Pierre Chareau (1883-1950) was an inventor, an innovator who blended materials with extreme attention to detail. If one idea could sum up Pierre Chareau's oeuvre, it would be, as he said himself, “creating with passionate contemplation to best satisfy the needs of our reason and our higher emotions, merged into an admirable beauty of living.” French architect and designer, credited for building his first house in France, made of steel and glass, the Maison de Verre. Chareau was born in Le Havre, France and went to the Ecole Nationale Superieure des Beaux-Arts in Paris, by the time he was 17. His designs are characterized by their complex nature. He was a member of the Congrès International d'Architecture Moderne.
Elizabeth Diller, Ricardo Scofidio, Charles Renfro and Benjamin Gilmartin. Diller Scofidio + Renfro Studio
DS+R completed two of the largest architecture and planning initiatives in New York City’s recent history: the adaptive reuse of an obsolete, industrial rail infrastructure into the High Line, a 1.5 mile-long public park, and the transformation of Lincoln Center for the Performing Arts’ half-century-old campus. The studio is currently engaged in two more projects significant to New York, scheduled to open in 2019: The Shed, the first multi-arts center designed to commission, produce, and present all types of performing arts, visual arts, and popular culture, and the renovation and expansion of The Museum of Modern Art (MoMA). Most recently, the studio was also selected to design: Adelaide Contemporary, a new gallery and public sculpture park in South Australia; the Centre for Music, which will be a permanent home for the London Symphony Orchestra; and a new collection and research centre for the V&A in Queen Elizabeth Olympic Park.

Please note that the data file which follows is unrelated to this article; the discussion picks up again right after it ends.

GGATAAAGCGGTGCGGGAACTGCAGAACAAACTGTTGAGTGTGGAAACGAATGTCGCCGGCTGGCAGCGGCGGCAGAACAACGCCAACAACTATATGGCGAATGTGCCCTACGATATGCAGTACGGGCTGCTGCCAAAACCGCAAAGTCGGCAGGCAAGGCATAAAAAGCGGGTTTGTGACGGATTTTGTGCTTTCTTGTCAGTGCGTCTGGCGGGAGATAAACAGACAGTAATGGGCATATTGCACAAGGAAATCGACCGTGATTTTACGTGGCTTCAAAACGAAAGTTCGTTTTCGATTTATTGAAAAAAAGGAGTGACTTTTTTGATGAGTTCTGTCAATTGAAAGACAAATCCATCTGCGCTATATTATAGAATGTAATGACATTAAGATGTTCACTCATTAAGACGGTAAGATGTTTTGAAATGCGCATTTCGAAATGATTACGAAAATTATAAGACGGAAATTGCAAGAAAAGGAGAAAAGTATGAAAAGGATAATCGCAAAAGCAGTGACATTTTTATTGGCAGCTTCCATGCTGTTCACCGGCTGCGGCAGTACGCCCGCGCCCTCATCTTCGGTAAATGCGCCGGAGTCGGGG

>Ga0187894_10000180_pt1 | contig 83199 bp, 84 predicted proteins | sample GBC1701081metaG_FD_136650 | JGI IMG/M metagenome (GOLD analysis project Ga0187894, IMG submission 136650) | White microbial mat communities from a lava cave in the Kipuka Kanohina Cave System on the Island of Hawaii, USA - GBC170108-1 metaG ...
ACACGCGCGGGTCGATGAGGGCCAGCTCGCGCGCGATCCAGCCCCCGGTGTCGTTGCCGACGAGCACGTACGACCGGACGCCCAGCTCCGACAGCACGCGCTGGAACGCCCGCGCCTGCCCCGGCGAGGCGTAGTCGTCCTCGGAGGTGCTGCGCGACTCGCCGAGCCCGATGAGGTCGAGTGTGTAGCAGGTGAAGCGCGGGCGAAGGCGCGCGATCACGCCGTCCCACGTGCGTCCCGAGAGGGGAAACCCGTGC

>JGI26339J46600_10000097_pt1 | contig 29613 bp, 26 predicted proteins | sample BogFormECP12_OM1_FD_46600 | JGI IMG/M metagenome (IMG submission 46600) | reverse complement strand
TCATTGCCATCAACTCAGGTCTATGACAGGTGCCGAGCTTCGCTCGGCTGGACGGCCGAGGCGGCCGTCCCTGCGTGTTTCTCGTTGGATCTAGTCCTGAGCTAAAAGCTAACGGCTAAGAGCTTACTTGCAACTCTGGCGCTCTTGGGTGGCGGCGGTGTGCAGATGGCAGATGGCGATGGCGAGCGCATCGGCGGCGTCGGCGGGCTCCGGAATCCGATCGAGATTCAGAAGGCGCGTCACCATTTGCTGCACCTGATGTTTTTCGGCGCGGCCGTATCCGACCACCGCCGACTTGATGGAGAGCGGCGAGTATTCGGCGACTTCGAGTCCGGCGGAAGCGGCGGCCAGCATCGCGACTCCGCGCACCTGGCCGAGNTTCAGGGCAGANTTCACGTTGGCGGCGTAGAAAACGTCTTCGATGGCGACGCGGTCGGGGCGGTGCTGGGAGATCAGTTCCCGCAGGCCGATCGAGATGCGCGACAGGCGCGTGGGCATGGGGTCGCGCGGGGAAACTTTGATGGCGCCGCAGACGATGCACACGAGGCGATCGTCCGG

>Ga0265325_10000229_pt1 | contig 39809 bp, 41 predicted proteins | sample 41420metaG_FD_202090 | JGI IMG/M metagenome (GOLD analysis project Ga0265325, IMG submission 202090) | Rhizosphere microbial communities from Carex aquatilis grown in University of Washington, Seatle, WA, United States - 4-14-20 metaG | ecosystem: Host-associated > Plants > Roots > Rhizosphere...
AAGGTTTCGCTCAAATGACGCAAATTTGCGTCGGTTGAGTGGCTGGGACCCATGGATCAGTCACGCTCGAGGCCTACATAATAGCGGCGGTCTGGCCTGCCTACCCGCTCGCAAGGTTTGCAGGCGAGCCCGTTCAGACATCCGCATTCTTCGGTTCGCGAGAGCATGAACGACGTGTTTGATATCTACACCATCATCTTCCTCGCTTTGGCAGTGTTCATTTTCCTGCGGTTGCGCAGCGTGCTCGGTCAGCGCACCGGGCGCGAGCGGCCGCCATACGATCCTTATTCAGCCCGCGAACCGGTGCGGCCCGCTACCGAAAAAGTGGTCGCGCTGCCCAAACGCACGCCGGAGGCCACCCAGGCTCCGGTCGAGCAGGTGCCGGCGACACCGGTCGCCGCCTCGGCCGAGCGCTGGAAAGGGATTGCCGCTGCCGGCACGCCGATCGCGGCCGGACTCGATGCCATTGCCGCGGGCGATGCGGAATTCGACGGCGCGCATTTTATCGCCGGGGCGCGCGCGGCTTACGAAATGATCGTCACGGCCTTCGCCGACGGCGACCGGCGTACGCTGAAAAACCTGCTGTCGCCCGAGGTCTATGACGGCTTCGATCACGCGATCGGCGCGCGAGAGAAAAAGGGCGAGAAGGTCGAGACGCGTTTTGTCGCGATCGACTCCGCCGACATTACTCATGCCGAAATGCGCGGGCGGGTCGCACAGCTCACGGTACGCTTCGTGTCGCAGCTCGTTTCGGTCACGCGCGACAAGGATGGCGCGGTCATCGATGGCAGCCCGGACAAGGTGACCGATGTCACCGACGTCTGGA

Recent projects include the 35-acre Zaryadye Park adjacent to the Kremlin in Moscow; the Museum of Image & Sound on Copacabana Beach in Rio de Janeiro; The Broad, a contemporary art museum in Los Angeles; the Berkeley Art Museum and Pacific Film Archive at the University of California, Berkeley; the Roy and Diana Vagelos Education Center at Columbia University in New York; and The Juilliard School in Tianjin, China.
DS+R’s independent work includes the Blur Building, a pavilion made of fog on Lake Neuchâtel for the Swiss Expo; Exit, an immersive data-driven installation about human migration at the Palais de Tokyo in Paris; Charles James: Beyond Fashion at the Metropolitan Museum of Art in New York; Arbores Laetae, an animated micro-park for the Liverpool Biennial; Musings on a Glass Box at the Fondation Cartier pour l’art contemporain in Paris; and Pierre Chareau: Modern Architecture and Design at the Jewish Museum in New York. A major retrospective of DS+R’s work was mounted at the Whitney Museum of American Art in New York. Most recently, the studio designed two site-specific installations at the 2018 Venice Biennale and the Costume Institute’s Heavenly Bodies: Fashion and the Catholic Imagination exhibition at the Metropolitan Museum of Art in New York. DS+R also directed and produced The Mile-Long Opera: a biography of 7 o’clock, a free, choral performance featuring 1,000 singers atop the High Line, co-created with David Lang.
DS+R has authored several books: The High Line (Phaidon Press, 2015), Lincoln Center Inside Out: An Architectural Account (Damiani, 2013), Flesh: Architectural Probes (Princeton Architectural Press, 2011), Blur: The Making of Nothing (Harry N. Abrams, 2002), and Back to the Front: Tourisms of War (Princeton Architectural Press, 1996).